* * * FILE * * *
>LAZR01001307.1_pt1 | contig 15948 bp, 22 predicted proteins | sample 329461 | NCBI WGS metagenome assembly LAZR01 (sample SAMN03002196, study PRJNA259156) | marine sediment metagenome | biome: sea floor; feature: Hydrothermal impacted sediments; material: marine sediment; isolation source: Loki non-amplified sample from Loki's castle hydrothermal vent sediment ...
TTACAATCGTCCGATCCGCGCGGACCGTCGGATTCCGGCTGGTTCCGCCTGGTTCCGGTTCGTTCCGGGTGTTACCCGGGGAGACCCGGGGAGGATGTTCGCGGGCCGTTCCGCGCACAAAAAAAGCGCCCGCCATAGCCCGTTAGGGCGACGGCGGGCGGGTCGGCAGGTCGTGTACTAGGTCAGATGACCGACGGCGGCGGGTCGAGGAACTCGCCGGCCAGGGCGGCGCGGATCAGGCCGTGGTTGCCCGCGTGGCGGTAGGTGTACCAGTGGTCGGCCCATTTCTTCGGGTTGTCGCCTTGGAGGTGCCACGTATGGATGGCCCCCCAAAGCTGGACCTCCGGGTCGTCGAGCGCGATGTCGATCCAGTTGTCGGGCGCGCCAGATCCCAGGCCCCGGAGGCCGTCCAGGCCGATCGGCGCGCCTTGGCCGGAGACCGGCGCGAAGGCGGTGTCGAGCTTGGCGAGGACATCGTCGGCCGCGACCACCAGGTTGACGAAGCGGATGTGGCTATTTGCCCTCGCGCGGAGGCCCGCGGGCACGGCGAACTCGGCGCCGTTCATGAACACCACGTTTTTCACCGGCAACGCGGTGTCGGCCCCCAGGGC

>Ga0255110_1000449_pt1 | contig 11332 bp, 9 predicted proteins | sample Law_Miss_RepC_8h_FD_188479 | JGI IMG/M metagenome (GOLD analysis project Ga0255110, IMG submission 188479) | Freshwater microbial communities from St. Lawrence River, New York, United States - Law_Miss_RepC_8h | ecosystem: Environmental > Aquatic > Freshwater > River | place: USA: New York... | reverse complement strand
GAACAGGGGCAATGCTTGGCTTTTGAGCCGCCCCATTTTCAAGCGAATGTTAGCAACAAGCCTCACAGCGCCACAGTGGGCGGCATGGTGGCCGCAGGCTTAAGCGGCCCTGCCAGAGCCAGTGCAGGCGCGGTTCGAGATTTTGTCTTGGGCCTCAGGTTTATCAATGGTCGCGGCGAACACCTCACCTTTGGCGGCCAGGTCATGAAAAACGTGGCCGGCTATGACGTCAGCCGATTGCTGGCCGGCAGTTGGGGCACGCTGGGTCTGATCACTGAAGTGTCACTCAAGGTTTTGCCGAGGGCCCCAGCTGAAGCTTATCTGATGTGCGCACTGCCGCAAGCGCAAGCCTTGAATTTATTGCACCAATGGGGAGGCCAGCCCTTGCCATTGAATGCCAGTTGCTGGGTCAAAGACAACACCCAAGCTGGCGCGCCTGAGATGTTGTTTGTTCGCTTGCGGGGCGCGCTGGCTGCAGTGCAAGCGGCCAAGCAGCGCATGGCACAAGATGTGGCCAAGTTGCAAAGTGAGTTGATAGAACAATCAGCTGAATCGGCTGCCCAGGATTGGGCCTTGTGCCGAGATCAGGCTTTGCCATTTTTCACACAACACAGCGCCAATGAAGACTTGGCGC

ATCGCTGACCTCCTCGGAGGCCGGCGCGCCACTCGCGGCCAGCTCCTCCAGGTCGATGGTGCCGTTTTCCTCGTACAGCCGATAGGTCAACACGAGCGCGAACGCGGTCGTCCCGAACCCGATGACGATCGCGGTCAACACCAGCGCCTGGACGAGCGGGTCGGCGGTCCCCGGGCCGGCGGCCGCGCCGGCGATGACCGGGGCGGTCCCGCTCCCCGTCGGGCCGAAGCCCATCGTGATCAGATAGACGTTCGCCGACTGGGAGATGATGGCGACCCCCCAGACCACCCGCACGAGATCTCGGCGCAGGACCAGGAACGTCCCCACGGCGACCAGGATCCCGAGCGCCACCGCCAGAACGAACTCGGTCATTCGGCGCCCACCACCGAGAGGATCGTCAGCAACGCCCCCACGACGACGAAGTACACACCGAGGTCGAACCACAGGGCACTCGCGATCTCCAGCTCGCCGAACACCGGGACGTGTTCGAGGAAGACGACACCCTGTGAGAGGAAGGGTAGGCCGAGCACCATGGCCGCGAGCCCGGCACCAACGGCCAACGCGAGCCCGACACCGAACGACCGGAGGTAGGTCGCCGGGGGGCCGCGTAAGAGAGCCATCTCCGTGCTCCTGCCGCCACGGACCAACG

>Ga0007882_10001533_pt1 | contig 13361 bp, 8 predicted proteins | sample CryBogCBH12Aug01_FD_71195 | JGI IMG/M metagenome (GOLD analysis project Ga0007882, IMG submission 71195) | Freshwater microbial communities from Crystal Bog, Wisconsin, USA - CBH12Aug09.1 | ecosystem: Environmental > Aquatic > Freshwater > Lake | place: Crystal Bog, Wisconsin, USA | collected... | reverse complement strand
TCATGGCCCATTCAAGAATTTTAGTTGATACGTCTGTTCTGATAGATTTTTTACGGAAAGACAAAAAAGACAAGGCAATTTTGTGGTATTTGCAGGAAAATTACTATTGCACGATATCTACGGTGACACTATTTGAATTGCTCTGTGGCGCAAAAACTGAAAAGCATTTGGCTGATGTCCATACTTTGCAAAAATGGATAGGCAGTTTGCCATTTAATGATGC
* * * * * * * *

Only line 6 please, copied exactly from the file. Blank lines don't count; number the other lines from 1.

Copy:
>Ga0007882_10001533_pt1 | contig 13361 bp, 8 predicted proteins | sample CryBogCBH12Aug01_FD_71195 | JGI IMG/M metagenome (GOLD analysis project Ga0007882, IMG submission 71195) | Freshwater microbial communities from Crystal Bog, Wisconsin, USA - CBH12Aug09.1 | ecosystem: Environmental > Aquatic > Freshwater > Lake | place: Crystal Bog, Wisconsin, USA | collected... | reverse complement strand